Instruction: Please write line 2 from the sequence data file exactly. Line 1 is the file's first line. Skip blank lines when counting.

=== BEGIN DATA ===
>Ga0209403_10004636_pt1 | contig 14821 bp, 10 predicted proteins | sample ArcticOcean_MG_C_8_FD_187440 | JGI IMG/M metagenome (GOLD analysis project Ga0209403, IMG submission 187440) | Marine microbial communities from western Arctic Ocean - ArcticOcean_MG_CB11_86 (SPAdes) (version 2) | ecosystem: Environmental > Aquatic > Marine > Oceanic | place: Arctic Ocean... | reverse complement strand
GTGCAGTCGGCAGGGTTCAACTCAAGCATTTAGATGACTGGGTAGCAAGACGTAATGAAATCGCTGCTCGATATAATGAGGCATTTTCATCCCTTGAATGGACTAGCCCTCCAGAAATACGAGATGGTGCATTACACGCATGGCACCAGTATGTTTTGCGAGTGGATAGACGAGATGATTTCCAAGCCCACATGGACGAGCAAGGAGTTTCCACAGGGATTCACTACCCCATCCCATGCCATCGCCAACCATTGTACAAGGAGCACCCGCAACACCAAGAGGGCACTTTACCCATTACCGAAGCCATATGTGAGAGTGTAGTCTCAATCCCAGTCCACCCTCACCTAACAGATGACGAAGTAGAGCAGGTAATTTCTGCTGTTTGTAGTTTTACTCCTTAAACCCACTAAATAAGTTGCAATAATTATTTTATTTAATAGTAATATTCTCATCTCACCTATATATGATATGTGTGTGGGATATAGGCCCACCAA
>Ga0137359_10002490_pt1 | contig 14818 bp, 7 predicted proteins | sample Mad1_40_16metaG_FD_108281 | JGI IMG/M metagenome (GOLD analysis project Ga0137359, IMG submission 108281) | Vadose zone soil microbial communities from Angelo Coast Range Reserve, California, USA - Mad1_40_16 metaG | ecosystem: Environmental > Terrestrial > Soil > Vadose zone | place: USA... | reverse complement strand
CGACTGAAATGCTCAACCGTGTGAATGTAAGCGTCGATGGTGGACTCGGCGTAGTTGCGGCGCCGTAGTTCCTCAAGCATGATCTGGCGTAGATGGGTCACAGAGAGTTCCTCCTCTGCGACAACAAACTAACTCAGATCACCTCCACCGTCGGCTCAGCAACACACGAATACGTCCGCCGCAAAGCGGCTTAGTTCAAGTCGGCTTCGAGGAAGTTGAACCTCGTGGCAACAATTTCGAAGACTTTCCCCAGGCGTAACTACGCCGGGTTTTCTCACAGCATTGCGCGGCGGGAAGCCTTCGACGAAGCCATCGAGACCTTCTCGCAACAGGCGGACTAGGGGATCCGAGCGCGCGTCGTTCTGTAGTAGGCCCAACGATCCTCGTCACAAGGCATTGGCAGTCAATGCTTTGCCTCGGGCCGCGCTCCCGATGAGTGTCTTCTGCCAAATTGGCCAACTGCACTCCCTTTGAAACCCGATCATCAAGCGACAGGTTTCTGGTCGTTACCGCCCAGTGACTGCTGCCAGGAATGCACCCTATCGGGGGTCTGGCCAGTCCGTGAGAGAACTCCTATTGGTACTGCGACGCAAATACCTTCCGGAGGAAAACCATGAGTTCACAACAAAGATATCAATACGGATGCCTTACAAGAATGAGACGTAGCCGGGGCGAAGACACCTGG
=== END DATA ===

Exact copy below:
GTGCAGTCGGCAGGGTTCAACTCAAGCATTTAGATGACTGGGTAGCAAGACGTAATGAAATCGCTGCTCGATATAATGAGGCATTTTCATCCCTTGAATGGACTAGCCCTCCAGAAATACGAGATGGTGCATTACACGCATGGCACCAGTATGTTTTGCGAGTGGATAGACGAGATGATTTCCAAGCCCACATGGACGAGCAAGGAGTTTCCACAGGGATTCACTACCCCATCCCATGCCATCGCCAACCATTGTACAAGGAGCACCCGCAACACCAAGAGGGCACTTTACCCATTACCGAAGCCATATGTGAGAGTGTAGTCTCAATCCCAGTCCACCCTCACCTAACAGATGACGAAGTAGAGCAGGTAATTTCTGCTGTTTGTAGTTTTACTCCTTAAACCCACTAAATAAGTTGCAATAATTATTTTATTTAATAGTAATATTCTCATCTCACCTATATATGATATGTGTGTGGGATATAGGCCCACCAA